American Funds files for new share class to cut fund expense ratios

F3 shares trim expense ratios by about 37 basis points

Oct 21, 2016 @ 4:26 pm

By Jeff Benjamin

In the latest example of the impact of the Department of Labor's fiduciary rule, American Funds has filed with the Securities and Exchange Commission to create a stripped-down mutual fund share class.

The new F3 shares will be free of commission, 12b-1 fees, as well as the sub transfer agency fees that typically go to brokerage platforms.

According to Matt O'Connor, head of distribution at American Funds, cutting the 12b-1 fees and sub transfer agency fees will trim about 37 basis points from the expense ratios of the mutual funds, leaving just the asset management fees.

“The why behind this share class is a drive toward a higher level of transparency and simplicity,” Mr. O'Connor said.

This marks the third commission-free F-share class for American Funds, which has $1.4 trillion under management and approximately 50 mutual funds.

The F1 share class removed the commission, while the F2 class introduced a couple years ago removed the 12b-1 fee, but maintained the sub transfer agency fee.

“We're now adding another step,” Mr. O'Connor said. “It aids the ability of investors and advisers to compare investment offerings across all structures, and we think the world will end up going here.”

American Funds is already among the lower-cost managers of actively managed mutual funds, but Mr. O'Connor acknowledged that the new share class won't necessarily mean lower fees at the investor level because the fees could still be added at the brokerage platform level.

The F3 share class is expected to be available in January.

“This doesn't mean that all of a sudden there will be a significant decline in what's charged to the investor, but it at least gives the investor full visibility of what they're paying, and market forces will take it from there,” he said. “It will be up to platforms to assess whether that makes sense for their system. Firms have different models, and people pay for advice in different ways.”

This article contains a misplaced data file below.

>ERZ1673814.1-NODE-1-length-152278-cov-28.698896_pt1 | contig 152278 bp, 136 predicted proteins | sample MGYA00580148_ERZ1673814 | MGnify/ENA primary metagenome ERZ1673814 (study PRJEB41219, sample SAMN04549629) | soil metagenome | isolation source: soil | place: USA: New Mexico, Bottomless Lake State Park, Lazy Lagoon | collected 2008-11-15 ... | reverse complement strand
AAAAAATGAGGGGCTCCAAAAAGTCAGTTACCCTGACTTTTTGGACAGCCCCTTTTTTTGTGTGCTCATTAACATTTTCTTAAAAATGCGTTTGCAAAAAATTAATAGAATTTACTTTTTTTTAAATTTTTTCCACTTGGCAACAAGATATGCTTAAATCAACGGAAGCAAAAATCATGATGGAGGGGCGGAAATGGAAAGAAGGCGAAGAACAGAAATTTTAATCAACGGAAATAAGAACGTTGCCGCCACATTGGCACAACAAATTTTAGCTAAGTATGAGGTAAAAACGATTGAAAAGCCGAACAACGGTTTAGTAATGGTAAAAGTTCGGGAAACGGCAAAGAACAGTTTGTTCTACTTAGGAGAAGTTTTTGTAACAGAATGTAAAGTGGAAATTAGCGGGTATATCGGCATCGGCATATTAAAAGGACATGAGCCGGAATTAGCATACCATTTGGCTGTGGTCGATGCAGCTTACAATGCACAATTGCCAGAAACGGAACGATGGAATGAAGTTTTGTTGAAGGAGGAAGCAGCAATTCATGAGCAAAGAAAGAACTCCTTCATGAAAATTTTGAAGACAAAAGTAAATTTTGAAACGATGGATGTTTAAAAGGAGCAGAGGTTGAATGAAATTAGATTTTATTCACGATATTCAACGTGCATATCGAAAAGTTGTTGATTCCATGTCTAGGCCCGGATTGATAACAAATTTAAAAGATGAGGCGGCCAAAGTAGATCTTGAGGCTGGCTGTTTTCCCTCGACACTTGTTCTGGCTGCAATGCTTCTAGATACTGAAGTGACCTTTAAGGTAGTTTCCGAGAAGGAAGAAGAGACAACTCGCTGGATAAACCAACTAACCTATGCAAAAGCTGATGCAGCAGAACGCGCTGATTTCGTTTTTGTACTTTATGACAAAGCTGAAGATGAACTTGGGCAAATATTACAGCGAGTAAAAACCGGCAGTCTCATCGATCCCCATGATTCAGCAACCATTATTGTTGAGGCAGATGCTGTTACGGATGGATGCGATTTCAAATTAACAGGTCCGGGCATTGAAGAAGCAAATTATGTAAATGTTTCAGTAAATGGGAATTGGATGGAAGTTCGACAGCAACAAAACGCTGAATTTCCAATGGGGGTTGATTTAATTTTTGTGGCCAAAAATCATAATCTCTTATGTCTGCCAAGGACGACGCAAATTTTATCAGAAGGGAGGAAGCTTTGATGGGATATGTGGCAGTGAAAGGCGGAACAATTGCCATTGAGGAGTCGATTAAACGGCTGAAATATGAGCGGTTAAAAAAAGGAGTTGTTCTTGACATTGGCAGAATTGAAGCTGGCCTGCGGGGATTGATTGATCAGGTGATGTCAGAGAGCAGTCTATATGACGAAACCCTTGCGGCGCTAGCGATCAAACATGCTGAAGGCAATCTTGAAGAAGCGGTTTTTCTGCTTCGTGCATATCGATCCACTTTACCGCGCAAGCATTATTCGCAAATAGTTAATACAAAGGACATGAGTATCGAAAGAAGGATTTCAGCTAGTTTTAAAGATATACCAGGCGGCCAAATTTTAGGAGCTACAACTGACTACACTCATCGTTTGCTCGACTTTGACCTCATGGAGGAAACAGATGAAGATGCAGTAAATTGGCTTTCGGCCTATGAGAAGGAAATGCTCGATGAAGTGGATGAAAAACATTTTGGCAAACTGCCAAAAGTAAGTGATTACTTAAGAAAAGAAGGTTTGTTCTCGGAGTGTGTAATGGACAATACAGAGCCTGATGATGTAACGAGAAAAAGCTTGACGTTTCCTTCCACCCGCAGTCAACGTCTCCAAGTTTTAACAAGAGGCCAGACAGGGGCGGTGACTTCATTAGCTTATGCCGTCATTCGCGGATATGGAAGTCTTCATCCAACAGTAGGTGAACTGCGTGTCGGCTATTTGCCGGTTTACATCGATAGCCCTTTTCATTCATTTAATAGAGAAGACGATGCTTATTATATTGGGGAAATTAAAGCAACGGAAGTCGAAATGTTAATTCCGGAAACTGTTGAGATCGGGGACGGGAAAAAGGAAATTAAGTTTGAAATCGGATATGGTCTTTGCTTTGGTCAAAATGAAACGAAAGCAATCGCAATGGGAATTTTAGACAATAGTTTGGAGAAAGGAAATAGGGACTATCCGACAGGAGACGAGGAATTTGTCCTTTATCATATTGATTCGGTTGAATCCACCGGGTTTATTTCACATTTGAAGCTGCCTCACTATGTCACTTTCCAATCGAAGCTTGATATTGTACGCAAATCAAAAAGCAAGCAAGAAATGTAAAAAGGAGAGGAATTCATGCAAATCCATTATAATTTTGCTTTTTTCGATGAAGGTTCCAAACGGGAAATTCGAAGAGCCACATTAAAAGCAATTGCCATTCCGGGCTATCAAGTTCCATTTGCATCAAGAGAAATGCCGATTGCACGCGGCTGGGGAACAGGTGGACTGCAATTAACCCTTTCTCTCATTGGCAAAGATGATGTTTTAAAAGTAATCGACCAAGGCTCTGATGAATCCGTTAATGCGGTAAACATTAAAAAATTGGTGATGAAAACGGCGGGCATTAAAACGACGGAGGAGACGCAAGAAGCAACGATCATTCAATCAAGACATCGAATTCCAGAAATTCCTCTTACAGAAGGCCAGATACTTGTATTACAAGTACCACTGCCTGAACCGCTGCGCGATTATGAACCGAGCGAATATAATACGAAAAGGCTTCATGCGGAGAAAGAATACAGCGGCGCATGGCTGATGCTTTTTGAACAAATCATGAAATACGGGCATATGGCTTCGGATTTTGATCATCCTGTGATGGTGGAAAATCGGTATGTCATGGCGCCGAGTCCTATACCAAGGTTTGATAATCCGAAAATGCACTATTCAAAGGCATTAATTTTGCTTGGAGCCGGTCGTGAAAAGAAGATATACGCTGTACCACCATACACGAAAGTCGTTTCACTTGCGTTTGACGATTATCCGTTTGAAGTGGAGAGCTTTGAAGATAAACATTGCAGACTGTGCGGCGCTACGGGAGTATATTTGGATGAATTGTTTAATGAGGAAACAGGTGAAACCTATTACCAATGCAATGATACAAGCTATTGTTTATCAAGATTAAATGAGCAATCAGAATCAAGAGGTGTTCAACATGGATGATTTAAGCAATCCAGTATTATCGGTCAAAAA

In terms of adoption of the new share class, Mr. O'Connor said he is expecting “a longer term evolution,” as opposed to a more sudden shift.

“I think these new share classes will be popular because American Funds has a strong following with advisers, and for very good reason; they run funds with strong track records and relatively low volatility,” said Todd Rosenbluth, director of mutual fund and ETF research at CFRA.

“If you're an adviser that has built a practice using American Funds products you'll now be able to do so with funds that fit more appropriately with the DOL rule,” he added.

(More: A comprehensive, searchable database of advisers' fiduciary FAQs)

However, Mr. Rosenbluth said, the new share class alone isn't likely to have a big impact on attracting new assets to American Funds.

“Many advisers have shifted toward passive management, and this isn't necessarily going to win them back,” he said. “But for advisers that believe in active management, and have been drawn to American Funds, now they have a share class that meets their needs. I think we'll see money rotating from one share class to another, but don't know how much they will recapture money that has already moved out.”


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